GINA, Privacy, and Antisubordination
Bradley A. Areheart
University of Tennessee College of Law
April 26, 2012
Georgia Law Review, Vol. 46, p.705, 2012
University of Tennessee Legal Studies Research Paper No. 194
This Essay briefly considers both the current and optimal role of privacy in employment discrimination jurisprudence. The recently passed Genetic Information Nondiscrimination Act (GINA) is illustrative of one way to value privacy through employment discrimination mandates. In particular, GINA includes a prohibition on the use of genetic information in all employment decisions, affording a measure of genetic privacy to potential and current employees.
GINA stands in contrast to prior employment discrimination statutes, which have often encouraged or required employers to be knowledgeable of and consider particular identity traits through policies such as reasonable accommodation and affirmative action, and the disparate impact doctrine. There is thus a tension between privacy and effectuating certain employment discrimination policies that are directed toward antisubordination ends. After exploring the tension that sometimes exists between privacy and antisubordination, this Essay argues that, in the statutory areas of the Americans with Disabilities Act and GINA, foregoing privacy is often desirable in order to fight subordination by employees revealing, and employers considering, particular health traits and information.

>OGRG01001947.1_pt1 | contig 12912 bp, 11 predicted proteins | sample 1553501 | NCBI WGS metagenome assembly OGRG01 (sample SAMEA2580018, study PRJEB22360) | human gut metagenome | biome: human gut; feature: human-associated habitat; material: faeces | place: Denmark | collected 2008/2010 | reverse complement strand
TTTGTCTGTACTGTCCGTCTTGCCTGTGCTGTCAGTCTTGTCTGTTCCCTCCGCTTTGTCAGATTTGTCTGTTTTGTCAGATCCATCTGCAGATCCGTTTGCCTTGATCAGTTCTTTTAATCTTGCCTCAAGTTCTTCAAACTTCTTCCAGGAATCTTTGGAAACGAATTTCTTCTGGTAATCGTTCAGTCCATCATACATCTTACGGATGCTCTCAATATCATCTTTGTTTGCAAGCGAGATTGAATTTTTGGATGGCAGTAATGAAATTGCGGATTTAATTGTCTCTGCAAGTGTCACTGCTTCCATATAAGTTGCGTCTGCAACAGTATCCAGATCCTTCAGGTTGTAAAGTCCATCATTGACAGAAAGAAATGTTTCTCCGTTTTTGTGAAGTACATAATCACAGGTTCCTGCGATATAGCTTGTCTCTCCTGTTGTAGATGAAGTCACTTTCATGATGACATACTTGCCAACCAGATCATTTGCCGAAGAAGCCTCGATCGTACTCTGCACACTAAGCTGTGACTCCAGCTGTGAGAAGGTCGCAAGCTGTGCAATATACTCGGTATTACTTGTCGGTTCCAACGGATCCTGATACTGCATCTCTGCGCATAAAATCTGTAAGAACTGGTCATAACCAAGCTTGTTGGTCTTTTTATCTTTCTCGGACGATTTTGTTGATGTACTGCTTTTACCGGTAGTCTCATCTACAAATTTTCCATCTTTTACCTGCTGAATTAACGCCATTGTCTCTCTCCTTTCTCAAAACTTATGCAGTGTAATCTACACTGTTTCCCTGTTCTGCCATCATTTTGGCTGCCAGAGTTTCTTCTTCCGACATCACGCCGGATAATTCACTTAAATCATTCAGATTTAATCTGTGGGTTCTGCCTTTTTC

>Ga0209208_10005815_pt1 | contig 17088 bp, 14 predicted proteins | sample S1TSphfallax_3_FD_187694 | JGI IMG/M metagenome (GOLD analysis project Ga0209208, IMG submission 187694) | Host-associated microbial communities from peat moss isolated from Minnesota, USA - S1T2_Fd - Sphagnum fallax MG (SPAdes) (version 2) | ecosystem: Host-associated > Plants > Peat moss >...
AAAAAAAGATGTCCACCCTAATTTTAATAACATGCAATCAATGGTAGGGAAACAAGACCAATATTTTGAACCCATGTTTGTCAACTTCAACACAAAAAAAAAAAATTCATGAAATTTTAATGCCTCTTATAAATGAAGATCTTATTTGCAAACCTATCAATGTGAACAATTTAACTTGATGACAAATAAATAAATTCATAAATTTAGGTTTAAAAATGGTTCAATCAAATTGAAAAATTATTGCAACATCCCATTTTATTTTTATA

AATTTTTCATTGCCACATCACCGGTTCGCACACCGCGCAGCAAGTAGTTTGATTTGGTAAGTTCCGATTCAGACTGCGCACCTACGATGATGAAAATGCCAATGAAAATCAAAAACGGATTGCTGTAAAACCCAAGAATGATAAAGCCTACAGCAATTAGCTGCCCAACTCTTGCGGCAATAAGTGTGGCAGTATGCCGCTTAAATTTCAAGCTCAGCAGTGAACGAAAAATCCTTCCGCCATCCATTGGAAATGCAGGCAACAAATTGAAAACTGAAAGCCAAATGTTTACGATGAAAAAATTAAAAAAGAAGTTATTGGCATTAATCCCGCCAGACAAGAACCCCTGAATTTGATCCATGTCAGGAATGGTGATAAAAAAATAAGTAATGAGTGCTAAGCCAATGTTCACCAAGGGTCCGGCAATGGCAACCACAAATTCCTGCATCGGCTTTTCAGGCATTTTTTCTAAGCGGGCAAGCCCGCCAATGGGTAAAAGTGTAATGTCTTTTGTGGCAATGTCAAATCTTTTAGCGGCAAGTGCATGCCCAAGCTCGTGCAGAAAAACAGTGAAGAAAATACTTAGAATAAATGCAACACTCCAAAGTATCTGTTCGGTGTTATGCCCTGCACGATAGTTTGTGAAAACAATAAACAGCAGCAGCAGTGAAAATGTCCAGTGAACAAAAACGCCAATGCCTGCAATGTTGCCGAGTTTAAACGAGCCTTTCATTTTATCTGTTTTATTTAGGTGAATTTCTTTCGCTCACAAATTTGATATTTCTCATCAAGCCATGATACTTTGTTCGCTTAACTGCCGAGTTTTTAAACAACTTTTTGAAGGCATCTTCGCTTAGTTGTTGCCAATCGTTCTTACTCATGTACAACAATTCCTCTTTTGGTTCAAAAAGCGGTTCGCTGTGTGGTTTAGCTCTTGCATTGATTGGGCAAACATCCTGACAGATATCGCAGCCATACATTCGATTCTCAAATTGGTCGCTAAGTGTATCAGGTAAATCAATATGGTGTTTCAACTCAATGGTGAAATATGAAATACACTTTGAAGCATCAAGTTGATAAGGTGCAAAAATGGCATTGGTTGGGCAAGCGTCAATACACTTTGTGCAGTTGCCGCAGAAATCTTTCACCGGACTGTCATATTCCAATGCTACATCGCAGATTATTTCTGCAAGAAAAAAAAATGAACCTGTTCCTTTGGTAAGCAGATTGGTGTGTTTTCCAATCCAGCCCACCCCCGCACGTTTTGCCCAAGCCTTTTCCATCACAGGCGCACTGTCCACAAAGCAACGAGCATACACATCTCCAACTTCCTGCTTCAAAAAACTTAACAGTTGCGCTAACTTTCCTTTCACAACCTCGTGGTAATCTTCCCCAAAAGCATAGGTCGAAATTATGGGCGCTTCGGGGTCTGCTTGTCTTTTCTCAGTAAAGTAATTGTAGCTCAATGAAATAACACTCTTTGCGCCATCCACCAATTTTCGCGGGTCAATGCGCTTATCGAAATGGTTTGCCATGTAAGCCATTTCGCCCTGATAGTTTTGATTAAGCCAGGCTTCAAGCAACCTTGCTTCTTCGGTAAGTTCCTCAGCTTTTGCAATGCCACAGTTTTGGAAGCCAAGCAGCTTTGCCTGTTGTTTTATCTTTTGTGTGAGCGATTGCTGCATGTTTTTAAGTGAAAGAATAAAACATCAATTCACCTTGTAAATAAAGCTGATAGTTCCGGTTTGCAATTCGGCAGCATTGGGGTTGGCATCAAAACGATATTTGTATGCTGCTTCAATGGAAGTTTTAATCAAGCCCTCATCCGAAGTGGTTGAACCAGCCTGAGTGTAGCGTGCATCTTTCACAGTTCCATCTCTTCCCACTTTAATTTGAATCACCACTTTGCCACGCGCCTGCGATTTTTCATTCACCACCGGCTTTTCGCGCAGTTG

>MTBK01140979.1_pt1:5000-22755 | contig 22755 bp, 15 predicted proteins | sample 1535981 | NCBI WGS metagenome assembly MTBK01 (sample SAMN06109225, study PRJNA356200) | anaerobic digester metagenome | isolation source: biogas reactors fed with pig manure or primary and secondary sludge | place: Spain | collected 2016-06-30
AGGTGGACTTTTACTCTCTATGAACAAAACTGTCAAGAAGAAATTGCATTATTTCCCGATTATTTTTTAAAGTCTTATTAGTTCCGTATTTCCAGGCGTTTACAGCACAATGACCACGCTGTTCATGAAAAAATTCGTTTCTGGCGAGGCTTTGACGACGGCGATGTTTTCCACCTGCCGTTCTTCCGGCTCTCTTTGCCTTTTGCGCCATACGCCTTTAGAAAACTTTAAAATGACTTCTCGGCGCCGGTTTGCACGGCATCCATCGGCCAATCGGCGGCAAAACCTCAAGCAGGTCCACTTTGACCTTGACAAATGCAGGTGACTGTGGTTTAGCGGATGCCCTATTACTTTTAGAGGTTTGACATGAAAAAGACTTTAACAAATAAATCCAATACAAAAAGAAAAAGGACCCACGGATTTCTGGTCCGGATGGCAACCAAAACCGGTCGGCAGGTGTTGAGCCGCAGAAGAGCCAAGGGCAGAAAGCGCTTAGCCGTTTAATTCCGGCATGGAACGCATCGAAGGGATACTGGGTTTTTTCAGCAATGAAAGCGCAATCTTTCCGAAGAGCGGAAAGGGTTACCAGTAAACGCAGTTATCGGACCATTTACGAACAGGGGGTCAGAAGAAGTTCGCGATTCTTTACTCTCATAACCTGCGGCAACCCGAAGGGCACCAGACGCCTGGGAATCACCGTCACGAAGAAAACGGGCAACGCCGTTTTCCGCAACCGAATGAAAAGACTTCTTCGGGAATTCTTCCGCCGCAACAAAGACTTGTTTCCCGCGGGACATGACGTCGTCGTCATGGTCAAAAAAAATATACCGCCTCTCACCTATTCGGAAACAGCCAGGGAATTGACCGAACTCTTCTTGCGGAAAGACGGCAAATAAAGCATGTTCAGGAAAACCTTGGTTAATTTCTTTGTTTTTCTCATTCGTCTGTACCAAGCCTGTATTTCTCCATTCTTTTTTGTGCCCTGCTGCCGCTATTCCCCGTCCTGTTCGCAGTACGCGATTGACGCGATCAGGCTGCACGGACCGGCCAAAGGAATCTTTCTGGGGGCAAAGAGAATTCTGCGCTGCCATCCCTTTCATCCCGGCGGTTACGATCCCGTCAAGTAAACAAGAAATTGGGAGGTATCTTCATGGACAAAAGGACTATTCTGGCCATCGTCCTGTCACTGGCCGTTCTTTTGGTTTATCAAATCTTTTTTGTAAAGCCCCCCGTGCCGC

Number of Pages in PDF File: 15
Keywords: GINA, Privacy, Antisubordination, Anticlassification, Antidiscrimination, ADA, Employment Discrimination, Disability, Genetic Information, Civil Rights, Disclosure
JEL Classification: I00, I10, I12, J70, J71, J78, J79Accepted Paper Series
Date posted: April 26, 2012 ; Last revised: September 19, 2012
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